Author: Rainbow Rowell
Publication: Published July 3rd 2014 by Macmillan Children’s Books
Genre: Young Adult ~ Contemporary
Purchase: Amazon | Barnes & Noble | Book Depository | Kobo
Cover Rating: 5/5
Overall Rating: 3/5
A love story about opening your heart by Rainbow Rowell, the New York Times bestselling author of Eleanor & Park.
Special collector’s edition with limited edition Emergency Dance Party print, coloured edges and ribbon marker.
Cath and Wren are identical twins, and until recently they did absolutely everything together. Now they’re off to university and Wren’s decided she doesn’t want to be one half of a pair any more – she wants to dance, meet boys, go to parties and let loose. It’s not so easy for Cath. She’s horribly shy and has always buried herself in the fan fiction she writes, where she always knows exactly what to say and can write a romance far more intense than anything she’s experienced in real life.
Without Wren, Cath is completely on her own and totally outside her comfort zone. She’s got a surly room-mate with a charming, always-around boyfriend, a fiction-writing professor who thinks fan fiction is the end of the civilized world, a handsome classmate who only wants to talk about words . . . And she can’t stop worrying about her dad, who’s loving and fragile and has never really been alone.
Now Cath has to decide whether she’s ready to open her heart to new people and new experiences, and she’s realizing that there’s more to learn about love than she ever thought possible.
Don’t get me wrong because I gave Fangirl (only) three stars. It was a good book. Great even. I just didn’t love it as much as I would’ve liked. Honestly, I thought I would absolutely love it but realistic fiction is a bit tricky for me so three stars it is!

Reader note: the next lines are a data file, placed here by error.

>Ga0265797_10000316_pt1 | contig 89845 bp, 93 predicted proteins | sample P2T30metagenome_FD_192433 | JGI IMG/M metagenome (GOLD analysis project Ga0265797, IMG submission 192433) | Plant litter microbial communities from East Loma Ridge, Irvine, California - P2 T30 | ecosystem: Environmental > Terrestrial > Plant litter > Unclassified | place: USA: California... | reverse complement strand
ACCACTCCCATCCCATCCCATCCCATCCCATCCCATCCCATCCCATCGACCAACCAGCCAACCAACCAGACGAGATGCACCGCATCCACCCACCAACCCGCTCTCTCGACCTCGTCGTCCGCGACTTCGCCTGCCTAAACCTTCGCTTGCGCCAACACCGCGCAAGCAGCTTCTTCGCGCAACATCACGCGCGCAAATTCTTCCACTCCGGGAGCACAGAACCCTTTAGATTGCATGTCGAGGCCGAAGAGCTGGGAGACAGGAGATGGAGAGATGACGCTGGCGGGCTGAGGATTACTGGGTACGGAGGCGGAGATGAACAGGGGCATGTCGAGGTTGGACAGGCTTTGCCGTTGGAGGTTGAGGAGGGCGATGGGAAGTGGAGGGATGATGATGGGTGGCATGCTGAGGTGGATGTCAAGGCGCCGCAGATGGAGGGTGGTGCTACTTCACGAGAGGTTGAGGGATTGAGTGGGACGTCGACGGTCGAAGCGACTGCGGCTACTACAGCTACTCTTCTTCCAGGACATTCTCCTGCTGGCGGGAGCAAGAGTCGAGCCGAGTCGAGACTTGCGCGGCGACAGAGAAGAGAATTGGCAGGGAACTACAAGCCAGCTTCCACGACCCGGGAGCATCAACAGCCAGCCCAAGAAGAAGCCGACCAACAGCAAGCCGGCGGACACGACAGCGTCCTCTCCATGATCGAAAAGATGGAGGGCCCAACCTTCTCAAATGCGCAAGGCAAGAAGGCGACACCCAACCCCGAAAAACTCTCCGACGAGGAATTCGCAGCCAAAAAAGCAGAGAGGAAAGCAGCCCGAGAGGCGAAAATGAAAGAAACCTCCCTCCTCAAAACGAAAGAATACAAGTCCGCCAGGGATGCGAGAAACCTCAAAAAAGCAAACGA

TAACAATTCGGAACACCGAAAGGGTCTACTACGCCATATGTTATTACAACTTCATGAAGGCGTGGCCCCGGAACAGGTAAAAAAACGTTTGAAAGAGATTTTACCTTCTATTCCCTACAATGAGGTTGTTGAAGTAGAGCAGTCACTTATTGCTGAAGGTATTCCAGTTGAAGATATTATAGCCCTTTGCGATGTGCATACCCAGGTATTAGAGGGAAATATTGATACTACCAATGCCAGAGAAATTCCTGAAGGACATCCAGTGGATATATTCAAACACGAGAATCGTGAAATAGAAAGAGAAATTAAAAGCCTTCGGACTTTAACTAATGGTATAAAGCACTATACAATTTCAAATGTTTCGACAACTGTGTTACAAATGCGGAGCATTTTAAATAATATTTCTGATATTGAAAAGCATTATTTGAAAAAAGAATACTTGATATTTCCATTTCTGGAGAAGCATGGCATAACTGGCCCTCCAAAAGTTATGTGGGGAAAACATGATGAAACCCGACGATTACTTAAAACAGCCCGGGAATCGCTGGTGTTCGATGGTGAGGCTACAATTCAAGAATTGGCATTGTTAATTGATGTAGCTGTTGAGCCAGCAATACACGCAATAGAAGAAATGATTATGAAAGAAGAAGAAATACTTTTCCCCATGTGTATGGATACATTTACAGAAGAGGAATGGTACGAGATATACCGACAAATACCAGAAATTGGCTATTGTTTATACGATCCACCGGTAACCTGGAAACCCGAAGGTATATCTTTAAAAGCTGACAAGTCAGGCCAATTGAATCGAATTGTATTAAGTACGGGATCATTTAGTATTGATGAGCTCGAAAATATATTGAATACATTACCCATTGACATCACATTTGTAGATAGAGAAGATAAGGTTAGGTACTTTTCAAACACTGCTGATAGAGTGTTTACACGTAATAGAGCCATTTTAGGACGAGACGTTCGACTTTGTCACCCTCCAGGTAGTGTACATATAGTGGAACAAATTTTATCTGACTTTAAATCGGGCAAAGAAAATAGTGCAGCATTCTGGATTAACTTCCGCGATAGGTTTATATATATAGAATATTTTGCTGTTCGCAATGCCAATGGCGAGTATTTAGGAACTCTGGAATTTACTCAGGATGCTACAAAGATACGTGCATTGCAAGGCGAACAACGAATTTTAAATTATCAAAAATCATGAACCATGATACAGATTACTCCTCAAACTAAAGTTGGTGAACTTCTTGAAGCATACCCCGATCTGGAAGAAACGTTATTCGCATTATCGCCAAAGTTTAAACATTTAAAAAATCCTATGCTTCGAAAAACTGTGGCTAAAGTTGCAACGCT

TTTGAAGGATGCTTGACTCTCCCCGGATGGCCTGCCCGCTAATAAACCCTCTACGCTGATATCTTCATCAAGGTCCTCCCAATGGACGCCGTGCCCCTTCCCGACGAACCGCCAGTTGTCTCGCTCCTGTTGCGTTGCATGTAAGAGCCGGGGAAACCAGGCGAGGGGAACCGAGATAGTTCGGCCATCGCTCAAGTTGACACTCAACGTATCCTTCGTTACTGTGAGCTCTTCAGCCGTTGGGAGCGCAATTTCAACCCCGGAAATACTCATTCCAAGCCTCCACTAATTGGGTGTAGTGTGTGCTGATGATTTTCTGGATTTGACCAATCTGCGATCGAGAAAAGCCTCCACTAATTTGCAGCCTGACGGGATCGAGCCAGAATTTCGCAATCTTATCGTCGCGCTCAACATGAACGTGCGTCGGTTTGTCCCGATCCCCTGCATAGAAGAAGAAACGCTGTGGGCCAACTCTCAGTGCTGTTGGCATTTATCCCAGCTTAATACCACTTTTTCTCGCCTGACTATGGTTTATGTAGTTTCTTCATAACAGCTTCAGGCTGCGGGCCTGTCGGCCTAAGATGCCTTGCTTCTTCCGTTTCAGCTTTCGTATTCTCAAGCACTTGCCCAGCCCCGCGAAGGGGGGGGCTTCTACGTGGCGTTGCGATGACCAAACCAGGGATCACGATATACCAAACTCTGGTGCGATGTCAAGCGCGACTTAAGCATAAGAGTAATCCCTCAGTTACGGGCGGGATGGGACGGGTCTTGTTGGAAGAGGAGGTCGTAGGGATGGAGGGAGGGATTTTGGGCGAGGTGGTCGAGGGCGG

I hate to say this but I wasn’t too fond of Cath as the main character. Which is really weird because she’s a lot like me and I could relate to her pretty well. Maybe it was the fact that she was a lot like me that freaked me out a little too much.
The other characters were okay, I guess. I just wasn’t overly interested in them. If I had to pick a favorite, though, it would be Levi. I really liked him because he was a sweet, caring and really funny guy. Although I wasn’t Cath’s biggest fan, I did like their relationship. It was just so adorable. So Cath alone? Not so much. Cath and Levi together? Yes, please!
I really enjoyed Rainbow Rowell’s writing. As some of you may know if writing is bad in a book then I’ll end up hating it for sure, even if the story and characters are good. The writing in Fangirl was excellent. Nothing negative to remark on that, which was a huge relief because lately books have let me down in that area.
In the end I wasn’t interested enough in the story in general because I found myself being more intrigued by Cath’s fanfiction about Simon Snow than everything else. Which leads us to the ending. It was too open for my taste and I had wanted to know so much more.
Overall, Fangirl by Rainbow Rowell was enjoyable but not the best book I’ve ever read. I had some issues with the story and main character as wel as with some of the secondary characters, though I’m sure other people like the book more. I just couldn’t connect with it as it didn’t blew me away like I wanted. It’s still a pretty good book but just not interesting enough to wow me.
Rainbow Rowell writes books.
Sometimes she writes about adults (Attachments and Landline).
Sometimes she writes about teenagers (Eleanor & Park and Fangirl).
But she always writes about people who talk a lot. And people who feel like they’re screwing up. And people who fall in love.
When she’s not writing, Rainbow is reading comic books, planning Disney World trips and arguing about things that don’t really matter in the big scheme of things.
She lives in Nebraska with her husband and two sons.